Tricia Rose Burt's autobiographical solo show I Will Be Good, at the Players Theatre, not only suffers from a lack of dramatic drive, but her stories about-growing up in the South, marrying the wrong man too young, and abandoning her passion for a safe career are presented in such a self-indulgent way that it's hard to understand why anyone outside of her circle of friends and family would care.
There isn't much holding the solo show together except this vague idea that throughout her life, Burt has made decisions based not on what she thinks would make her happy but what is good as defined by the very conservative Southern clique in which she was raised. While this appears to have been a revelation for the middle-aged writer and performer, we only get a muddled down version of the catharsis.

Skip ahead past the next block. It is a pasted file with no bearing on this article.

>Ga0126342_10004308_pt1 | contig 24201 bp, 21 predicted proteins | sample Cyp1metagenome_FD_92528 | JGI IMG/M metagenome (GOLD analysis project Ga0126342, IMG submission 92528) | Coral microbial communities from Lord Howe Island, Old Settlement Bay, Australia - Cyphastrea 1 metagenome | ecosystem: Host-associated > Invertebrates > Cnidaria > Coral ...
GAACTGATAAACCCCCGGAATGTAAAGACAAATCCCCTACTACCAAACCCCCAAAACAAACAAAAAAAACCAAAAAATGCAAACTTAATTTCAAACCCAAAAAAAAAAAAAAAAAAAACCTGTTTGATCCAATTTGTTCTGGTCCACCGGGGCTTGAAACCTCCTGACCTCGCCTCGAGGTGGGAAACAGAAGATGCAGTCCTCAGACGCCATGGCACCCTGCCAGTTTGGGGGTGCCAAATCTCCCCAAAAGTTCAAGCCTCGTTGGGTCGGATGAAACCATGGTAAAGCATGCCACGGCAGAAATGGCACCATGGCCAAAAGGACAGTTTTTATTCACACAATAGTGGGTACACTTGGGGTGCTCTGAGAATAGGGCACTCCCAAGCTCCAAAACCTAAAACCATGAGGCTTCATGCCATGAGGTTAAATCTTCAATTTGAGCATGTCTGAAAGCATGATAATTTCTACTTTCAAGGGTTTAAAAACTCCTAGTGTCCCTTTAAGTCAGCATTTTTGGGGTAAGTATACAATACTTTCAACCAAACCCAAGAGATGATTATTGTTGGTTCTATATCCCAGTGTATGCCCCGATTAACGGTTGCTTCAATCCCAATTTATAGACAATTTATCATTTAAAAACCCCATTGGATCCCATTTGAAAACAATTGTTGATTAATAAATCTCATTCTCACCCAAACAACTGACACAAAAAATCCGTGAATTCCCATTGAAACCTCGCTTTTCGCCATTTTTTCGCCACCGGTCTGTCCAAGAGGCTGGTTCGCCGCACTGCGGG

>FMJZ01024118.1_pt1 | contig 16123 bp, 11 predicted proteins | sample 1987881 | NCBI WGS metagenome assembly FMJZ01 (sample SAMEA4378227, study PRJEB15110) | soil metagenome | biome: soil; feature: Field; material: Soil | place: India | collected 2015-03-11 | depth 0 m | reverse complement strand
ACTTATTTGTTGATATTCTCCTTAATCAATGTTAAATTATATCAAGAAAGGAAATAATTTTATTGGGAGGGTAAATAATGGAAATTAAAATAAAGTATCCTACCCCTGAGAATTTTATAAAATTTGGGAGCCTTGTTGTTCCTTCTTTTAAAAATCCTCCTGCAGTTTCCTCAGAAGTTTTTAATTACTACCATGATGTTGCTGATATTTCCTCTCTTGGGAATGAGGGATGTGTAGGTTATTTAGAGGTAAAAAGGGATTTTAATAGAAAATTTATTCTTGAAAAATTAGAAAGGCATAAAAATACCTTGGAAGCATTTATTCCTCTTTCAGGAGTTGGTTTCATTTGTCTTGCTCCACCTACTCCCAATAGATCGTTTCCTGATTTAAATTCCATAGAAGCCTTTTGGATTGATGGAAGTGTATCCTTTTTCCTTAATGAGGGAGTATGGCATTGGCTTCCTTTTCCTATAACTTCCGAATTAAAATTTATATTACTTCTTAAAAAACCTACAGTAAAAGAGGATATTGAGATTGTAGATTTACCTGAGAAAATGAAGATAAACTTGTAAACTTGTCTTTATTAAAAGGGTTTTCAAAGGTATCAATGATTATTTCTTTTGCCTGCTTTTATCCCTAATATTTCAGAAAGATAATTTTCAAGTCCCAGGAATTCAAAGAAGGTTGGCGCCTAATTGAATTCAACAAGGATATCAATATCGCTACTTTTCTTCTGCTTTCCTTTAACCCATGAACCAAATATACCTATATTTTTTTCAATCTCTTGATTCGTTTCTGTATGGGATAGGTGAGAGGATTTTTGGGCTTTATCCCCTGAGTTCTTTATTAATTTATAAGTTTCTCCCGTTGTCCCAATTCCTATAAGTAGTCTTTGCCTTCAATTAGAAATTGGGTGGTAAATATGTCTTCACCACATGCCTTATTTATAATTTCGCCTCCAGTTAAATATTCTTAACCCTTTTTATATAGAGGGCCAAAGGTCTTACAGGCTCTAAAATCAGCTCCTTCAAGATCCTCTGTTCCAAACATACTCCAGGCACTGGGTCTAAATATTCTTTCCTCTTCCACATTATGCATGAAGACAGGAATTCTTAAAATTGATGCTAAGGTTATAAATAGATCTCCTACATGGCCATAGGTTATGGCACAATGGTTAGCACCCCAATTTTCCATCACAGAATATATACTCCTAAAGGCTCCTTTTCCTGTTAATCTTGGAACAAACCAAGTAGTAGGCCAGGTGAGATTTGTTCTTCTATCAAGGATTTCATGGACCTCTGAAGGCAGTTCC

Clocking in at around 80 minutes, Good feels much, much longer. Burt paints herself into a dramatic abyss with a string of lackluster stories, Powerpoint presentations, and awkward recreations of moments from her youth. Towards the end of the piece, she displays an odd piece of art she made, and while the nature and meaning of it is puzzling, it finally plants the slightest seed of wonder inside us.
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